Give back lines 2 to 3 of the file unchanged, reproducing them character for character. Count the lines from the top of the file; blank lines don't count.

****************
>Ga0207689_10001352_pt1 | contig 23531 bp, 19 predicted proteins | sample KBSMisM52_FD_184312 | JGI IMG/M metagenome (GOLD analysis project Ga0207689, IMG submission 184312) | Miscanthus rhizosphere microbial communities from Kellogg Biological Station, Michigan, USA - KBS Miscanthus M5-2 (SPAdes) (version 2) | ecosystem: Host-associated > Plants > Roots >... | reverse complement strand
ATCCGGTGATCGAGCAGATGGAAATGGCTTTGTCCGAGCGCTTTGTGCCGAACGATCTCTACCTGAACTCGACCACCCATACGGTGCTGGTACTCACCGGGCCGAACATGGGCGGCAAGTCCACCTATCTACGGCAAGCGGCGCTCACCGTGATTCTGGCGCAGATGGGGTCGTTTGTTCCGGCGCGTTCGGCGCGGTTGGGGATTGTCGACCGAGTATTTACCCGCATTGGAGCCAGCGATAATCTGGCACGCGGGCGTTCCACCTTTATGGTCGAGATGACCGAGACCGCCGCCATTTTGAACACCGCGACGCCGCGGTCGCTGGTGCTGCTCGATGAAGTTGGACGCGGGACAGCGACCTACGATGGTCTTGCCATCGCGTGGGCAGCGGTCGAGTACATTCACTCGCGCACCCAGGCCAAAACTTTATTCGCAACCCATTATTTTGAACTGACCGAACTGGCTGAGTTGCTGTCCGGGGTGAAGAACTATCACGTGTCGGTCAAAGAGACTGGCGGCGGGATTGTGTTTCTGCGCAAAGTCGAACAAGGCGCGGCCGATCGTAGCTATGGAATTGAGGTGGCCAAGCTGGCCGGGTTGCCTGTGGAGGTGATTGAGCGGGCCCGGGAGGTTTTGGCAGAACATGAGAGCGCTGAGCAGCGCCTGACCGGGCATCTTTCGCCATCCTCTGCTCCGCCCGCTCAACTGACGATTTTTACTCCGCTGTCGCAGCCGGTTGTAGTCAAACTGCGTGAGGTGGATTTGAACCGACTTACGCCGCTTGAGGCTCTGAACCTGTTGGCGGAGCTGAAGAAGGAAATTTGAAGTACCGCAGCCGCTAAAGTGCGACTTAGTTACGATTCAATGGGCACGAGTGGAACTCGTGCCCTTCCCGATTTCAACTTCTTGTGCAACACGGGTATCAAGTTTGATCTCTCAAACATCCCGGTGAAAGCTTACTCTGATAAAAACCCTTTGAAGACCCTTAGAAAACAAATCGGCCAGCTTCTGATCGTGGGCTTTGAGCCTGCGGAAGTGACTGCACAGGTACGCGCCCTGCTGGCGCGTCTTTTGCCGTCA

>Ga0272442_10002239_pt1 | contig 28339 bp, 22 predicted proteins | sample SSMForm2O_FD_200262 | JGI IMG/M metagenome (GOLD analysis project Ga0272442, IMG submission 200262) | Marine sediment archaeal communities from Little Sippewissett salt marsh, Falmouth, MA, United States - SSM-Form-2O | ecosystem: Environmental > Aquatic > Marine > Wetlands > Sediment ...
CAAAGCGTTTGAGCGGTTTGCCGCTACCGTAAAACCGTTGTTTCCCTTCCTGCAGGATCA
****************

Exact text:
ATCCGGTGATCGAGCAGATGGAAATGGCTTTGTCCGAGCGCTTTGTGCCGAACGATCTCTACCTGAACTCGACCACCCATACGGTGCTGGTACTCACCGGGCCGAACATGGGCGGCAAGTCCACCTATCTACGGCAAGCGGCGCTCACCGTGATTCTGGCGCAGATGGGGTCGTTTGTTCCGGCGCGTTCGGCGCGGTTGGGGATTGTCGACCGAGTATTTACCCGCATTGGAGCCAGCGATAATCTGGCACGCGGGCGTTCCACCTTTATGGTCGAGATGACCGAGACCGCCGCCATTTTGAACACCGCGACGCCGCGGTCGCTGGTGCTGCTCGATGAAGTTGGACGCGGGACAGCGACCTACGATGGTCTTGCCATCGCGTGGGCAGCGGTCGAGTACATTCACTCGCGCACCCAGGCCAAAACTTTATTCGCAACCCATTATTTTGAACTGACCGAACTGGCTGAGTTGCTGTCCGGGGTGAAGAACTATCACGTGTCGGTCAAAGAGACTGGCGGCGGGATTGTGTTTCTGCGCAAAGTCGAACAAGGCGCGGCCGATCGTAGCTATGGAATTGAGGTGGCCAAGCTGGCCGGGTTGCCTGTGGAGGTGATTGAGCGGGCCCGGGAGGTTTTGGCAGAACATGAGAGCGCTGAGCAGCGCCTGACCGGGCATCTTTCGCCATCCTCTGCTCCGCCCGCTCAACTGACGATTTTTACTCCGCTGTCGCAGCCGGTTGTAGTCAAACTGCGTGAGGTGGATTTGAACCGACTTACGCCGCTTGAGGCTCTGAACCTGTTGGCGGAGCTGAAGAAGGAAATTTGAAGTACCGCAGCCGCTAAAGTGCGACTTAGTTACGATTCAATGGGCACGAGTGGAACTCGTGCCCTTCCCGATTTCAACTTCTTGTGCAACACGGGTATCAAGTTTGATCTCTCAAACATCCCGGTGAAAGCTTACTCTGATAAAAACCCTTTGAAGACCCTTAGAAAACAAATCGGCCAGCTTCTGATCGTGGGCTTTGAGCCTGCGGAAGTGACTGCACAGGTACGCGCCCTGCTGGCGCGTCTTTTGCCGTCA

>Ga0272442_10002239_pt1 | contig 28339 bp, 22 predicted proteins | sample SSMForm2O_FD_200262 | JGI IMG/M metagenome (GOLD analysis project Ga0272442, IMG submission 200262) | Marine sediment archaeal communities from Little Sippewissett salt marsh, Falmouth, MA, United States - SSM-Form-2O | ecosystem: Environmental > Aquatic > Marine > Wetlands > Sediment ...